—There were bushels full of treats for the true Tolkien nerd, moments that made your inner geek wriggle with pleasure. Jackson has taken at least as much care as he did with Lord of the Rings to populate this world with the backstory people and places that bring it to life: The Necromancer, the Five Wizards, Dain in the Iron Hills, The Blue Mountains, the battle in which the Witch-King was destroyed, Mount Gundabad, Azog. We get the “That’s What Bilbo Baggins Hates” song. We get the little story about how Bandobras “Bullroarer” Took knocked off the head of Golfimbul at the Battle of Greenfields and sent it sailing into a rabbit-hole, thus inventing the game of golf. We meet Orcrist and Glamdring, and even hear about how they were forged for the king of Gondolin by the High Elves in the First Age, warming the hearts of those of us for whom the name of Gondolin sent a strange thrill up our spines when first we encountered it on reading The Hobbit in early youth. And we even get to see the Great Goblin shriek, upon seeing them, “AAGGH! Biter and Beater are here!” My personal favorite geek moment, only mildly marred by the alteration of key details of the narrative, was the inclusion, in a narrative of Balin, of the Battle of Azanulbizar, “or Nanduhirion, in the Elvish tongue, at the memory of which Orcs still shudder and Dwarves still weep.” Alas that it was neither named, nor that matchless line included—although we did get treated to “for our dead were beyond the count of grief.”
—On the other hand, there were moments aplenty to rankle my inner geek, chief among them the reductio of the White Council to absurdum. This has to go down as the worst scene in the film. Although there are no shortage of reasons for its failure, chief among them is the idiotic flatness of Saruman’s character. He comes across as exactly the same complacent, deceptive, arrogant jerk that he was in Lord of the Rings. Now, in Lord of the Rings, that was just about right. But the point is that he wasn’t always that way, as Gandalf is keen to emphasize. He was, we are told, originally worthy of his title, and truly great, even if always a bit proud and overly inquisitive about evil. Jackson’s inability to trace the lineaments of his character, to convincingly render his corruption from nobility to depravity, display the same lack of moral imagination that was so egregiously apparent in Jackson’s rendering of Denethor in Return of the King.
—Azog was pretty darn freaky, although his menacing declarations in Gobbledigook, in which the camera would zoom dramatically in on his face while the subtitles revealed some vapid variant on “I want that dwarf scum dead,” made him seem more ridiculous than intimidating at times.
—Radagast was a bit ridiculous, and most of the more fanciful liberties that Jackson took with the plot involved him. But Sylvester McCoy’s performance was so delightfully eccentric that I can’t complain.
—Azog deserves a moment or two more of reflection. Betraying Peter Jackson’s relative lack of imagination, Azog played a role that was a virtual carbon-copy of “Lurtz” in The Fellowship of the Ring—ghastly giant orc of absurd strength and invulnerability, hell-bent on the pursuit and destruction of the traveling company, who makes a far greater number of screen appearances than necessary, just to add an element of menace to the tale. Unlike Lurtz, Azog is not a pure Jacksonian invention, but a mere simplification of Tolkien’s original, in which it was Bolg son of Azog who was the sworn enemy of the Dwarves; but Bolg played a much smaller role in the book than does Azog here. So what gives? Why Lurtz? Why Azog?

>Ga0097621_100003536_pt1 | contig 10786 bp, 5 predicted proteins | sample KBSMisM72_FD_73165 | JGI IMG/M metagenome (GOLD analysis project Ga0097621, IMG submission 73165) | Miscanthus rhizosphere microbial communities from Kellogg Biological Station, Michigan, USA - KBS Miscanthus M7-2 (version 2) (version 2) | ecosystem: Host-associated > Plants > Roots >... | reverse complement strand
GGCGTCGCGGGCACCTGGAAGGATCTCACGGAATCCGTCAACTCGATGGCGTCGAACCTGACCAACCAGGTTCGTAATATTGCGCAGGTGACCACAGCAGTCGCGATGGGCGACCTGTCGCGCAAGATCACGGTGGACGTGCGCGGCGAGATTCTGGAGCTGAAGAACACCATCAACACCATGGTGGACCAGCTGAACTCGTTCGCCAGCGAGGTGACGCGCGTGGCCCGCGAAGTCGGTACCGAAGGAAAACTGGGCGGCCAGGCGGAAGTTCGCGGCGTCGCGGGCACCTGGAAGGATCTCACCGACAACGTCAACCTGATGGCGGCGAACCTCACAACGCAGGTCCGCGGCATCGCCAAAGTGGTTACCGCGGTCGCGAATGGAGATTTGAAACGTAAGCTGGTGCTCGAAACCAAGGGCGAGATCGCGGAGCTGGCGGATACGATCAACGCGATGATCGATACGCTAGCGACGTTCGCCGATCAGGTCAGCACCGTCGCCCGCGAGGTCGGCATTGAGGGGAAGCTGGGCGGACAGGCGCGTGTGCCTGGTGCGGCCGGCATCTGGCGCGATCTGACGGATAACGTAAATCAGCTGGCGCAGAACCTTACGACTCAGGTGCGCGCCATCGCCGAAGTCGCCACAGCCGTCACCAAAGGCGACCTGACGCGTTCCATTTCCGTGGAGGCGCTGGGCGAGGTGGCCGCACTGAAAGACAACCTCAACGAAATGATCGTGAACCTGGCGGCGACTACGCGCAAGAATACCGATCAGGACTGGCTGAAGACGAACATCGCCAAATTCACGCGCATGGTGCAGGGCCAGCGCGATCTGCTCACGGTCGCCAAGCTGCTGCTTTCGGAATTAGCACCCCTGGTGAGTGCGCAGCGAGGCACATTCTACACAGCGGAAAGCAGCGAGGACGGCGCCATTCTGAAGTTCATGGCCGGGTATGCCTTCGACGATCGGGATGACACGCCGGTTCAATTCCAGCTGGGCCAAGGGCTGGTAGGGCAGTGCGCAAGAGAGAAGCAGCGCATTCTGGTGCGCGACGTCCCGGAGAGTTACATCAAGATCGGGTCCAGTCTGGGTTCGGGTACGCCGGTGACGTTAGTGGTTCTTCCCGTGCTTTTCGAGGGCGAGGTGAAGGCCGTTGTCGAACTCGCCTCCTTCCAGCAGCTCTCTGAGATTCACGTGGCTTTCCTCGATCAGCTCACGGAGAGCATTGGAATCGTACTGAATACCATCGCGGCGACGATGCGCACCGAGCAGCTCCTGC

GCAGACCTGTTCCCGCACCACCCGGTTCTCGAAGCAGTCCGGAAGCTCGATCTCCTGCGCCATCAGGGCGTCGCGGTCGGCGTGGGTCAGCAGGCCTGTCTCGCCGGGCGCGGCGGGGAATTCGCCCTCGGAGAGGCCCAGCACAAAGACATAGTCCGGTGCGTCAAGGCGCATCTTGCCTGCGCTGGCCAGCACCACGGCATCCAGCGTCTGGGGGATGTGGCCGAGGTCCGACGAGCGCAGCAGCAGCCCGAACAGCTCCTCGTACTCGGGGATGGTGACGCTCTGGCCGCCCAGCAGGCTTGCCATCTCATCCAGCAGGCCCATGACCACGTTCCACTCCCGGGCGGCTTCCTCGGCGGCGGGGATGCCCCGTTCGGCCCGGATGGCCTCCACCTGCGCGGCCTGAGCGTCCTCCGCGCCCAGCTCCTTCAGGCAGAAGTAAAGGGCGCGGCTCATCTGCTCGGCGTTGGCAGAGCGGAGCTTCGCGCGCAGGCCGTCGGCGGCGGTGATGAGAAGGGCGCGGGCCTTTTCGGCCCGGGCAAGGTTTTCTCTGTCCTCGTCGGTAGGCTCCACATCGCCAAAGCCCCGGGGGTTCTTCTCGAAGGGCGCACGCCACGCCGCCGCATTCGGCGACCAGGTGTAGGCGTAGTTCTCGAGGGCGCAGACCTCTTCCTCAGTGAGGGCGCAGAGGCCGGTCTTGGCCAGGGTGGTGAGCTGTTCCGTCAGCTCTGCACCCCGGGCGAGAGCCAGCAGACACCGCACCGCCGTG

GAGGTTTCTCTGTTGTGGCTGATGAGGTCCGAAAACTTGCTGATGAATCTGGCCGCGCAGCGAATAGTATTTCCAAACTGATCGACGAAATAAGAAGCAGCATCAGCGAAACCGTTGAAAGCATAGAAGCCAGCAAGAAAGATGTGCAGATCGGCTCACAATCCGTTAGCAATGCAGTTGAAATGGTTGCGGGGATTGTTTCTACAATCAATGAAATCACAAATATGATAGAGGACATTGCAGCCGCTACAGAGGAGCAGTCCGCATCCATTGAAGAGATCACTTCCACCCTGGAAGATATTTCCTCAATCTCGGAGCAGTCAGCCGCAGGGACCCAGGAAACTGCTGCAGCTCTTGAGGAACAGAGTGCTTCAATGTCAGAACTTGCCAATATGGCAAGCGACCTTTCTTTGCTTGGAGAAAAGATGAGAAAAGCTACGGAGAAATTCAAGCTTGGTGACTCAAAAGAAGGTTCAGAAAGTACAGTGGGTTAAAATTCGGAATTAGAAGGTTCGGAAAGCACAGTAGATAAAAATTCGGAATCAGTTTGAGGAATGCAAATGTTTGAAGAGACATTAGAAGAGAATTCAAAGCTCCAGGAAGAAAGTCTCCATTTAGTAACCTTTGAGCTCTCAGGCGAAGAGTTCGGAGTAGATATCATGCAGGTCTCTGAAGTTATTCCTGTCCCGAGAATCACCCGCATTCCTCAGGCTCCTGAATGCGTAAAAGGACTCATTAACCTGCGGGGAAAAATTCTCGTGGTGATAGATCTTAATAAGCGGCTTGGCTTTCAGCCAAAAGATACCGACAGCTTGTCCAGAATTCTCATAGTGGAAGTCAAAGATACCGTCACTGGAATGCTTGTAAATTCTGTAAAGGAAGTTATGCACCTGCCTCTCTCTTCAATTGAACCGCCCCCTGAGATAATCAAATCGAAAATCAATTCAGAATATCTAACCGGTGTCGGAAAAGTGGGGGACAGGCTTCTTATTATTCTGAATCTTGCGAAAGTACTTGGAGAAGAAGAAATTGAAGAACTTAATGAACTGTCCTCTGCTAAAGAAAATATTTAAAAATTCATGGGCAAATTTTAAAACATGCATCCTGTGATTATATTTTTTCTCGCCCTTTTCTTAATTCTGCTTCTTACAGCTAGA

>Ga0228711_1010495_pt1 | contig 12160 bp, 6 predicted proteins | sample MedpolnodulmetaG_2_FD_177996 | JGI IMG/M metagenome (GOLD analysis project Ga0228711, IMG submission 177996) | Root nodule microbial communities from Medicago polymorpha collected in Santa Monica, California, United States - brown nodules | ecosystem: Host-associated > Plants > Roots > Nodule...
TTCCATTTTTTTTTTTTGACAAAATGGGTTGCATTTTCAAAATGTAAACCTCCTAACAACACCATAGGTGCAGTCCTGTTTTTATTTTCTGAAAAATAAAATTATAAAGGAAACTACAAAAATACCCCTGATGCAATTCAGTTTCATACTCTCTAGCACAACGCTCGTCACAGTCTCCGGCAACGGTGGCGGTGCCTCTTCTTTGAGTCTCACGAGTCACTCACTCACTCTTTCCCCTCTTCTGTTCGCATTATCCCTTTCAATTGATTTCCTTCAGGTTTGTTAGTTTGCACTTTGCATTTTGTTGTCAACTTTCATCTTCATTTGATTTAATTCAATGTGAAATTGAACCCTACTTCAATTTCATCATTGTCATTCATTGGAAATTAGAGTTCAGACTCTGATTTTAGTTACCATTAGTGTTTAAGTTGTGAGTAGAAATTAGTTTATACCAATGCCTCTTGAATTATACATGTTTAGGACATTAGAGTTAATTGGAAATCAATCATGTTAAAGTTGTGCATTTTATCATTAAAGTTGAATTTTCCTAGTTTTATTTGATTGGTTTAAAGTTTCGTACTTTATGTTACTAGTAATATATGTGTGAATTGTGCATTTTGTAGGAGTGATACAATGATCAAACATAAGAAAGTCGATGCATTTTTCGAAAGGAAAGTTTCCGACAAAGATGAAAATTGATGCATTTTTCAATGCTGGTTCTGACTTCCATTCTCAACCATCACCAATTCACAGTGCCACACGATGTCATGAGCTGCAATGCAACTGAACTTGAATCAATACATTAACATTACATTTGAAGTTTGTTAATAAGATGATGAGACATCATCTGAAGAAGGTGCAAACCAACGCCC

Both represent, it seems to me, attempts to personify evil, to give us a traditional Hollywood villain (albeit a rather flat, grotesque, and bestial one). This is something that Tolkien notably fails to do in his stories. Saruman incarnates not so much evil per se as the banality of evil. Sauron, and in the Silmarillion, Morgoth are the only real personifications of evil—they are evil itself, and are almost forces, rather than agents in the full sense of the term. Their minions, for Tolkien, warrant very little attempt at character development. Why? Because they have no character. Tolkien is Augustinian. Evil is nothingness, evil is that which effaces, which depersonalizes. It preys upon that which is good and leaves behind it only an absence. Jackson, however, is much more Manichaean. Evil is an active presence and takes form in evil agents who are strict counterparts to the good agents. The murkiness of evil in Tolkien’s universe cries out, in Jackson’s universe, for clearer definition and positive reality. The result, however, seems bizarre and incongruous, for Jackson makes no effort to alter Tolkien’s portrayal of evil as fundamentally irrational and absurd. Thus we end up with villains like Lurtz and Azog, who seem to combine a surfeit of personal malevolent purpose with a lack of any rational motive behind that purpose.
—Perhaps this Manicheanism provides an explanation for the pathetic portrayal of Saruman mentioned above. Jackson cannot grasp the idea that evil was not always evil, but is a corruption of native goodness. He has no room in his world for a flawed nobility that descended, by corruption of the will, into folly and wickedness. The evil characters just are evil, and always have been.
—Prospects going forward? I expect that Pt. 2 will take us up to when Bilbo meets Smaug, and Pt. 3 will be devoted to Smaug’s rampage and death and an extremely elaborate buildup to and then recreation of the Battle of Five Armies. Expect a generous dollop of tedium and tackiness, but with enough nuggets of true Tolkien or Martin Freeman brilliance and enough visual splendor to make it worthwhile.